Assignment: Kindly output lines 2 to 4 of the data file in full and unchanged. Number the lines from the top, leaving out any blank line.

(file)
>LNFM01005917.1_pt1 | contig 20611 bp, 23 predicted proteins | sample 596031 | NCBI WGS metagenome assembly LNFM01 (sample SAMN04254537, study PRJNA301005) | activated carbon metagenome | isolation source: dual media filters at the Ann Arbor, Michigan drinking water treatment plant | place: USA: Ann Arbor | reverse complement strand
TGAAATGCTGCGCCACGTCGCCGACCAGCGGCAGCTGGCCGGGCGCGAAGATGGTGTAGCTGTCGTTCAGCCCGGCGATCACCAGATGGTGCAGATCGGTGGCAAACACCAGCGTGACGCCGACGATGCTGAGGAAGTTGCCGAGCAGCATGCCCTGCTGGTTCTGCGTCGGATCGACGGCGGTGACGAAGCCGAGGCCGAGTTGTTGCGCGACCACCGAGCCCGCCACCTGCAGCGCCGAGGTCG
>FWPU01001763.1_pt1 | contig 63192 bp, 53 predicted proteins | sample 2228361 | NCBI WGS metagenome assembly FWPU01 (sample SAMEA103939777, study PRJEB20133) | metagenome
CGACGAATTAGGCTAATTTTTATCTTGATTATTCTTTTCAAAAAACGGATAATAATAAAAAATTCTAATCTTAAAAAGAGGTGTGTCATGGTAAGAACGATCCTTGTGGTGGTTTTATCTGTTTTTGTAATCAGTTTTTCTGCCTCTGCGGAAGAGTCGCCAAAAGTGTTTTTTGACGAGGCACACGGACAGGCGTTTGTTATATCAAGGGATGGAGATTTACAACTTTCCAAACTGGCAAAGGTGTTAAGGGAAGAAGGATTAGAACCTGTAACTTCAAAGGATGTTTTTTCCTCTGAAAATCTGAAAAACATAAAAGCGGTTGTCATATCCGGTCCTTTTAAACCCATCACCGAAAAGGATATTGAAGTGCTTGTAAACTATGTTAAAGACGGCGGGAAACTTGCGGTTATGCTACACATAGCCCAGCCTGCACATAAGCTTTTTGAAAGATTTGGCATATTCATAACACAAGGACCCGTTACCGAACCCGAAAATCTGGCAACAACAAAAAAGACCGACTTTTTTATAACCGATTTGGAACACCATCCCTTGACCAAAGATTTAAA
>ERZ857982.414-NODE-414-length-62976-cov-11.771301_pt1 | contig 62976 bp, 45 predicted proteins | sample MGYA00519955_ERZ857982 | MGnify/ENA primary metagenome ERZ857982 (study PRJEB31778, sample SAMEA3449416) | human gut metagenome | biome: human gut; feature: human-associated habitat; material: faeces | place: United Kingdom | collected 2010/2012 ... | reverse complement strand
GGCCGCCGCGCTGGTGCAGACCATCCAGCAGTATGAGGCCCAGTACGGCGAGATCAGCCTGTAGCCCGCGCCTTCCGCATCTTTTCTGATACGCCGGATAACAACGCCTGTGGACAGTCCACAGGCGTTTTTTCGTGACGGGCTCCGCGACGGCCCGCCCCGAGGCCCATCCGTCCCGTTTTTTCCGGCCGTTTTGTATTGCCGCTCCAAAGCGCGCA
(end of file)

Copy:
TGAAATGCTGCGCCACGTCGCCGACCAGCGGCAGCTGGCCGGGCGCGAAGATGGTGTAGCTGTCGTTCAGCCCGGCGATCACCAGATGGTGCAGATCGGTGGCAAACACCAGCGTGACGCCGACGATGCTGAGGAAGTTGCCGAGCAGCATGCCCTGCTGGTTCTGCGTCGGATCGACGGCGGTGACGAAGCCGAGGCCGAGTTGTTGCGCGACCACCGAGCCCGCCACCTGCAGCGCCGAGGTCG
>FWPU01001763.1_pt1 | contig 63192 bp, 53 predicted proteins | sample 2228361 | NCBI WGS metagenome assembly FWPU01 (sample SAMEA103939777, study PRJEB20133) | metagenome
CGACGAATTAGGCTAATTTTTATCTTGATTATTCTTTTCAAAAAACGGATAATAATAAAAAATTCTAATCTTAAAAAGAGGTGTGTCATGGTAAGAACGATCCTTGTGGTGGTTTTATCTGTTTTTGTAATCAGTTTTTCTGCCTCTGCGGAAGAGTCGCCAAAAGTGTTTTTTGACGAGGCACACGGACAGGCGTTTGTTATATCAAGGGATGGAGATTTACAACTTTCCAAACTGGCAAAGGTGTTAAGGGAAGAAGGATTAGAACCTGTAACTTCAAAGGATGTTTTTTCCTCTGAAAATCTGAAAAACATAAAAGCGGTTGTCATATCCGGTCCTTTTAAACCCATCACCGAAAAGGATATTGAAGTGCTTGTAAACTATGTTAAAGACGGCGGGAAACTTGCGGTTATGCTACACATAGCCCAGCCTGCACATAAGCTTTTTGAAAGATTTGGCATATTCATAACACAAGGACCCGTTACCGAACCCGAAAATCTGGCAACAACAAAAAAGACCGACTTTTTTATAACCGATTTGGAACACCATCCCTTGACCAAAGATTTAAA